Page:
The saga of Europe’s debt crisis can be dispiriting for anyone interested in the future of the Old Continent.  There is, however, another, perhaps larger story lurking beneath the tales of billions and bond yields, and that is the story of Germany’s changing role.  Although French President Nicolas Sarkozy gladly rushes toward any camera or notebook to present France in her traditional role as the leader of Europe, the truth is that the real power is in the hands of the woman so often seen by his side these days.  No, I do not mean his rock-star wife (and more recently the mother of his daughter), Carla Bruni, but German Chancellor Angela Merkel.  La Grande Nation, whose own financial rating is shaky and whose banks are holding disconcertingly large amounts of potentially worthless Greek bonds, is far too weak and economically exposed to play the decisive role.  Rather, it is Germany, with her more balanced budgets and healthy trade surplus, that is expected to deliver more than a quarter (and counting) of the total funds cobbled together in the infelicitously named European Financial Stability Facility.

Thus is it Mrs. Merkel’s government that bears the greatest responsibility in organizing the bailout.  It was the German parliament’s vote in late September that attracted so much attention as the German people’s representatives voted to commit more than 200 billion German taxpayer euros to help save Greece from the consequences of decades of fiscal folly.  At the same time, though, neither Mrs. Merkel nor her colleagues were shy about expressing their frustration with their profligate southern cousins.  Merkel herself raised eyebrows and hackles this summer with her criticism of “lazy” Southern Europeans, and even included the ominous fillip, “Yes, Germany will help, but Germany will only help when the others try.”  Furthermore, all three of the parties in Germany’s current coalition—Merkel’s Christian Democratic Union (CDU); its Bavarian sister party, the Christian Social Union (CSU); and the liberal Free Democratic Party—have had to wrestle with growing internal resistance to Germany’s role as Europe’s piggy bank, and have indicated that future expansions of the bailout are far from automatic.  CSU Chair Horst Seehofer spoke for many in his party when, after the Bundestag vote of September 29, he said that the Germans were prepared to go “this far, but no farther.”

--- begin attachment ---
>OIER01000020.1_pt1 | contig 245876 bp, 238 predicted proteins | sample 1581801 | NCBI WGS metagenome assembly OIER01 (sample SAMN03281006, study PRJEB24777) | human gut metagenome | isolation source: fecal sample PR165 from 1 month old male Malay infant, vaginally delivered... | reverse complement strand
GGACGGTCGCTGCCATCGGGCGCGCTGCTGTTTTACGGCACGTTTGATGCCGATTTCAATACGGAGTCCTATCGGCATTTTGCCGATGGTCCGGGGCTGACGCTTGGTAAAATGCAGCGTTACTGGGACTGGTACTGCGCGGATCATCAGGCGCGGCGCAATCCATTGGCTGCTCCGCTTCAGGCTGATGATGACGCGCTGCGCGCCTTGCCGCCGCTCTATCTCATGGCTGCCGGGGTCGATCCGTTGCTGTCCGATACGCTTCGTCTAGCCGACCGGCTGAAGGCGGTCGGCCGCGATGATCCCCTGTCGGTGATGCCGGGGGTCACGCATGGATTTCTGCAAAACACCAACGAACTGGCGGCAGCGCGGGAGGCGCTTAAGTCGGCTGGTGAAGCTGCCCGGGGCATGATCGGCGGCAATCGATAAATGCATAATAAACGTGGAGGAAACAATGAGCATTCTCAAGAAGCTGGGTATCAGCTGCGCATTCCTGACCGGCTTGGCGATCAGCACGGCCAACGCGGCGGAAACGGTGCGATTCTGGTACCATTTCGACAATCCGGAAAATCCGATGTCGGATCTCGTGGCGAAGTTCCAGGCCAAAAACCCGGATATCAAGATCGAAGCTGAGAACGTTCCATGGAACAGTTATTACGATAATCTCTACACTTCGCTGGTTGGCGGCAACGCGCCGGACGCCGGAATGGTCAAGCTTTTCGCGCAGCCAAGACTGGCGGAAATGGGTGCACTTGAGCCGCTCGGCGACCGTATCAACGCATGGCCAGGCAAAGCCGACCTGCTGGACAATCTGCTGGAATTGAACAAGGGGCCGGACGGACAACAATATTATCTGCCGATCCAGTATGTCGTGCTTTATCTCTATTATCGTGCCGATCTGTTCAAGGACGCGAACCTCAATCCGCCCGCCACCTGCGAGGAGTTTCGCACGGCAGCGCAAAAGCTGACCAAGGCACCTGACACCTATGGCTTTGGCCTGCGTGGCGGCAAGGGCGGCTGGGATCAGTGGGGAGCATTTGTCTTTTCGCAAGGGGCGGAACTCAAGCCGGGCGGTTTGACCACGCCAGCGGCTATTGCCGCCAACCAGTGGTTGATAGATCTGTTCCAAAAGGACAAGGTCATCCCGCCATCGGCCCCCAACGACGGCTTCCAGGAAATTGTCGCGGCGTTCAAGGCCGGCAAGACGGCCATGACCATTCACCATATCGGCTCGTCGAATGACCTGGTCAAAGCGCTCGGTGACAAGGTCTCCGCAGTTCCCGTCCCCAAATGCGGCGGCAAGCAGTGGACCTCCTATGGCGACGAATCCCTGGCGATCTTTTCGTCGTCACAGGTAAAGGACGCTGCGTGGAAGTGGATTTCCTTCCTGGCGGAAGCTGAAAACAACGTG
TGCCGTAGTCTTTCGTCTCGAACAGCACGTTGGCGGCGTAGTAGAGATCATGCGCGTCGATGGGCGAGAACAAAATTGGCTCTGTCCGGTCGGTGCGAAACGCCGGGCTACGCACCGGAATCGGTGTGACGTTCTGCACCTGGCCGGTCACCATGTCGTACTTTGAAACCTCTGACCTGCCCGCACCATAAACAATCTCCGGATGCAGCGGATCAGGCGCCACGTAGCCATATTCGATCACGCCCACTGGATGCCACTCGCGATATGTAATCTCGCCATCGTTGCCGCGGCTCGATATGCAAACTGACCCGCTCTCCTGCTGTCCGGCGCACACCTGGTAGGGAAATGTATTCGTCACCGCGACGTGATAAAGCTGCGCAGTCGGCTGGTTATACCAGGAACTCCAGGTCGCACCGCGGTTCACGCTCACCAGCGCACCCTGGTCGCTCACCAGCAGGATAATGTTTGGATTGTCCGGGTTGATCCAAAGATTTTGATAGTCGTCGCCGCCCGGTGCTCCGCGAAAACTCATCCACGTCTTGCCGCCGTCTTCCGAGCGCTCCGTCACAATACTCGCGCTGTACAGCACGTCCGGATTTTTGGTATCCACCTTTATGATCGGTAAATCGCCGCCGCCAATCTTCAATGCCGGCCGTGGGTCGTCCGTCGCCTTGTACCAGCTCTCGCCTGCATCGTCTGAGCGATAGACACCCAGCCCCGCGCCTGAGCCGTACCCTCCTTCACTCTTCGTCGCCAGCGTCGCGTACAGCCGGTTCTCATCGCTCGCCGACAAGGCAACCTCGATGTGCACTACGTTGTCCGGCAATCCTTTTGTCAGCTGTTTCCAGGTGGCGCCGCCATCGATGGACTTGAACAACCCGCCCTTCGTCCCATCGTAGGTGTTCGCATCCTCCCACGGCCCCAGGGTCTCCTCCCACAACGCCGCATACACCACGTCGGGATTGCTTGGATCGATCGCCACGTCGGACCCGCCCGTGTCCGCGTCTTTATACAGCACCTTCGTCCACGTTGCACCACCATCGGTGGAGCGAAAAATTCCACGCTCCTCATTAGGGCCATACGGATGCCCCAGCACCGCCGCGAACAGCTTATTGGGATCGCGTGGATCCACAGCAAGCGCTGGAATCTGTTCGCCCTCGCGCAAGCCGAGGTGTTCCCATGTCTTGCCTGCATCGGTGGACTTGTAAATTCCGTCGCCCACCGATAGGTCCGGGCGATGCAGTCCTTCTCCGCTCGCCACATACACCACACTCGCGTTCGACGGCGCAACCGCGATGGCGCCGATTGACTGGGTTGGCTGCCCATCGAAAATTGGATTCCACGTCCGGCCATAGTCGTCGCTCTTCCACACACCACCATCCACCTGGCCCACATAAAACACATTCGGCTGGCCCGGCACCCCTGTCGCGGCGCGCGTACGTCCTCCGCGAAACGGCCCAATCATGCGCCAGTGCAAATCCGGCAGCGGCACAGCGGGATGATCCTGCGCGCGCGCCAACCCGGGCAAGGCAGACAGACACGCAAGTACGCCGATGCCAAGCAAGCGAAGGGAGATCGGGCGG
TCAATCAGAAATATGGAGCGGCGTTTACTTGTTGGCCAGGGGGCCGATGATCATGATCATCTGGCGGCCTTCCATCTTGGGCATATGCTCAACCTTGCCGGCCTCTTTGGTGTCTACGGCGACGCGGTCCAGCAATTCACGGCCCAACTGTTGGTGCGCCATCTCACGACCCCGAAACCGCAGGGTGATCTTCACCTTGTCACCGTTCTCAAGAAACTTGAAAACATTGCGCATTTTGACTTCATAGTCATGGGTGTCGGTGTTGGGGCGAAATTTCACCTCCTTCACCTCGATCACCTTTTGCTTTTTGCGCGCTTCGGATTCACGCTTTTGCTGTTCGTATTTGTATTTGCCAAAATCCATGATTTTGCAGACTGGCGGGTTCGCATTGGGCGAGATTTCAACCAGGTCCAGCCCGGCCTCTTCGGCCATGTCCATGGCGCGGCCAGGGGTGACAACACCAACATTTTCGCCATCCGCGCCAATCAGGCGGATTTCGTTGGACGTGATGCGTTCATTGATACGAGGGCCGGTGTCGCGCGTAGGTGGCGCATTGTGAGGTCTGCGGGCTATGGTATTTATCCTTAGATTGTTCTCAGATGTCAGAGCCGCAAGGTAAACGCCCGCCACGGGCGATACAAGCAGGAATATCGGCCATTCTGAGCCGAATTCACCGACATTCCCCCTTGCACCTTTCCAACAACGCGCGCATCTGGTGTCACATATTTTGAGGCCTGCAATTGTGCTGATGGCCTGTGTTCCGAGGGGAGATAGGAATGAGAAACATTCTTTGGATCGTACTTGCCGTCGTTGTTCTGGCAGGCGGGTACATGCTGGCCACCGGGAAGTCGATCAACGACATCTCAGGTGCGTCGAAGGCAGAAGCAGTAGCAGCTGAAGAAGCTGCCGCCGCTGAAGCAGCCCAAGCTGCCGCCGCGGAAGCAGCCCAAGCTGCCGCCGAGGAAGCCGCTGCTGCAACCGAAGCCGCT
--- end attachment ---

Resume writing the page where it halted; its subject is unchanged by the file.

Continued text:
For those familiar with the history of European integration, the crucial role of Germany in resolving the current crisis should not be much of a surprise.  What is unusual is that undercurrent of resistance and resentment, the suggestion that Germany is no longer willing to shoulder stoically her implied responsibilities.